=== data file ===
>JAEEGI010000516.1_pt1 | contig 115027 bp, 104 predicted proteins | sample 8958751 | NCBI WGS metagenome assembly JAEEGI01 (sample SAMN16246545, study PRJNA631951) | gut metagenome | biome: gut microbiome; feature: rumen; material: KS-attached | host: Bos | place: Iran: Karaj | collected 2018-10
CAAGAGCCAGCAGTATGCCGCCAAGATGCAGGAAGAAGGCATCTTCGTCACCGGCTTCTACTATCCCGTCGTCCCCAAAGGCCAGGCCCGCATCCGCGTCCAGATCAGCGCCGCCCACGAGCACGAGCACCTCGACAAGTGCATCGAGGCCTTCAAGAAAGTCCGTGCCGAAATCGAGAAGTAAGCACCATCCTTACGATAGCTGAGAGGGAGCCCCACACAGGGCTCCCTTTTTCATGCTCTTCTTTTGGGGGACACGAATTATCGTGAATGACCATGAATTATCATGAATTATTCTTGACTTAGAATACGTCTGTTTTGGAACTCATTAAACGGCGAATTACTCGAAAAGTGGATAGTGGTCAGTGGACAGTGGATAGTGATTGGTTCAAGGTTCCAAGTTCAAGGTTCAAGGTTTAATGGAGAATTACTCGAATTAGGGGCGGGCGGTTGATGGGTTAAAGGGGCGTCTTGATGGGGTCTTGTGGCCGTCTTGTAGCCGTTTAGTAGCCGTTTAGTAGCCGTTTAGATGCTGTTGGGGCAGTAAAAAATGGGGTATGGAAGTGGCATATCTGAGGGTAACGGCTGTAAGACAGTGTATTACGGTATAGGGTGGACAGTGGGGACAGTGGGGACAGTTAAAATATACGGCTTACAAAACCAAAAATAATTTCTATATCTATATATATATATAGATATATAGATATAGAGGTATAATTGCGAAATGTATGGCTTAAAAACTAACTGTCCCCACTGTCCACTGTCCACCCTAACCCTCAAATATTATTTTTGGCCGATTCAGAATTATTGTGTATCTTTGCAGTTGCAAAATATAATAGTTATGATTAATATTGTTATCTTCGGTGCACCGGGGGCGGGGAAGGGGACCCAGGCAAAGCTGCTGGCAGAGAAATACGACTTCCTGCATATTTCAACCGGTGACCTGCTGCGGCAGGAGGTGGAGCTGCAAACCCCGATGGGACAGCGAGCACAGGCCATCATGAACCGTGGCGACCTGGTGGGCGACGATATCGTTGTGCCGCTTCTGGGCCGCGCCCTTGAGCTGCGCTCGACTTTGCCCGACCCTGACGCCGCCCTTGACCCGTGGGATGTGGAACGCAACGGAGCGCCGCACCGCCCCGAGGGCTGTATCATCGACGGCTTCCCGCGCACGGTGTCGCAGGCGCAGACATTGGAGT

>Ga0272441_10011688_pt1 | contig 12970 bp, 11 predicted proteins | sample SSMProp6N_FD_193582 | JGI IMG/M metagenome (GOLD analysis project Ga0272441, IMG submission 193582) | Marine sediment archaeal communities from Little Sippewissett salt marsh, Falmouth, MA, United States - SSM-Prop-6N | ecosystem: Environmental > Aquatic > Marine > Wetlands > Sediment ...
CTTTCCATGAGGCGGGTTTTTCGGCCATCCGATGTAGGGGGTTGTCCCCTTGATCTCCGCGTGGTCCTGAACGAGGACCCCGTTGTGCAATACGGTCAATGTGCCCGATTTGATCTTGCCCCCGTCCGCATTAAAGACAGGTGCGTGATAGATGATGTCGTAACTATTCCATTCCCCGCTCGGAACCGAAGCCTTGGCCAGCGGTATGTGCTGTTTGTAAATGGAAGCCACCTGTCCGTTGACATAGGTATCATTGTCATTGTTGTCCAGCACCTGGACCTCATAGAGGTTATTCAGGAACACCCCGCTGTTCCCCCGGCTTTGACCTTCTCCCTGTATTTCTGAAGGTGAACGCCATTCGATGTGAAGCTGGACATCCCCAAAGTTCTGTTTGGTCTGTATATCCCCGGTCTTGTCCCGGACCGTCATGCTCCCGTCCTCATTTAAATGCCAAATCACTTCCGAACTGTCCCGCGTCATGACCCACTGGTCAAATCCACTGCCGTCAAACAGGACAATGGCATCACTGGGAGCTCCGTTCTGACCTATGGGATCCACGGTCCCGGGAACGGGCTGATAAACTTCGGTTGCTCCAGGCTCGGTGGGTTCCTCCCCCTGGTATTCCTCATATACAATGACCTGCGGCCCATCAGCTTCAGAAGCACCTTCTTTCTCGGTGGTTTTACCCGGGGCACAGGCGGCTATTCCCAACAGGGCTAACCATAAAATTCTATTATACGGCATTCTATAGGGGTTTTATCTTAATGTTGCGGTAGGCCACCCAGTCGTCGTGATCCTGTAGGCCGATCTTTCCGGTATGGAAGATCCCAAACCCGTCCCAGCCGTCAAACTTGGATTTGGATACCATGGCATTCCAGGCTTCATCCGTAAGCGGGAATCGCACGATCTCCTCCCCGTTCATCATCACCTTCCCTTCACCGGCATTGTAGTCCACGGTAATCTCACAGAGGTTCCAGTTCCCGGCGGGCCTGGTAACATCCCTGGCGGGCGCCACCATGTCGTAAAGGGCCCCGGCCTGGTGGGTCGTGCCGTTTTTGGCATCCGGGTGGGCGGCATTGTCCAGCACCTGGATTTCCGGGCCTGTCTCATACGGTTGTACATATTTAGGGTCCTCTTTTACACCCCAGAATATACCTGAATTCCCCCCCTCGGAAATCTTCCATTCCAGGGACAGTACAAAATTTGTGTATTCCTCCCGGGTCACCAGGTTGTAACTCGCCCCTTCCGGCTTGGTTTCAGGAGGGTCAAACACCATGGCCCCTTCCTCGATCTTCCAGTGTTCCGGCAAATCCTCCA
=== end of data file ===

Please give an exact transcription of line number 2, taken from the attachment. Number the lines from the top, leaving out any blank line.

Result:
CAAGAGCCAGCAGTATGCCGCCAAGATGCAGGAAGAAGGCATCTTCGTCACCGGCTTCTACTATCCCGTCGTCCCCAAAGGCCAGGCCCGCATCCGCGTCCAGATCAGCGCCGCCCACGAGCACGAGCACCTCGACAAGTGCATCGAGGCCTTCAAGAAAGTCCGTGCCGAAATCGAGAAGTAAGCACCATCCTTACGATAGCTGAGAGGGAGCCCCACACAGGGCTCCCTTTTTCATGCTCTTCTTTTGGGGGACACGAATTATCGTGAATGACCATGAATTATCATGAATTATTCTTGACTTAGAATACGTCTGTTTTGGAACTCATTAAACGGCGAATTACTCGAAAAGTGGATAGTGGTCAGTGGACAGTGGATAGTGATTGGTTCAAGGTTCCAAGTTCAAGGTTCAAGGTTTAATGGAGAATTACTCGAATTAGGGGCGGGCGGTTGATGGGTTAAAGGGGCGTCTTGATGGGGTCTTGTGGCCGTCTTGTAGCCGTTTAGTAGCCGTTTAGTAGCCGTTTAGATGCTGTTGGGGCAGTAAAAAATGGGGTATGGAAGTGGCATATCTGAGGGTAACGGCTGTAAGACAGTGTATTACGGTATAGGGTGGACAGTGGGGACAGTGGGGACAGTTAAAATATACGGCTTACAAAACCAAAAATAATTTCTATATCTATATATATATATAGATATATAGATATAGAGGTATAATTGCGAAATGTATGGCTTAAAAACTAACTGTCCCCACTGTCCACTGTCCACCCTAACCCTCAAATATTATTTTTGGCCGATTCAGAATTATTGTGTATCTTTGCAGTTGCAAAATATAATAGTTATGATTAATATTGTTATCTTCGGTGCACCGGGGGCGGGGAAGGGGACCCAGGCAAAGCTGCTGGCAGAGAAATACGACTTCCTGCATATTTCAACCGGTGACCTGCTGCGGCAGGAGGTGGAGCTGCAAACCCCGATGGGACAGCGAGCACAGGCCATCATGAACCGTGGCGACCTGGTGGGCGACGATATCGTTGTGCCGCTTCTGGGCCGCGCCCTTGAGCTGCGCTCGACTTTGCCCGACCCTGACGCCGCCCTTGACCCGTGGGATGTGGAACGCAACGGAGCGCCGCACCGCCCCGAGGGCTGTATCATCGACGGCTTCCCGCGCACGGTGTCGCAGGCGCAGACATTGGAGT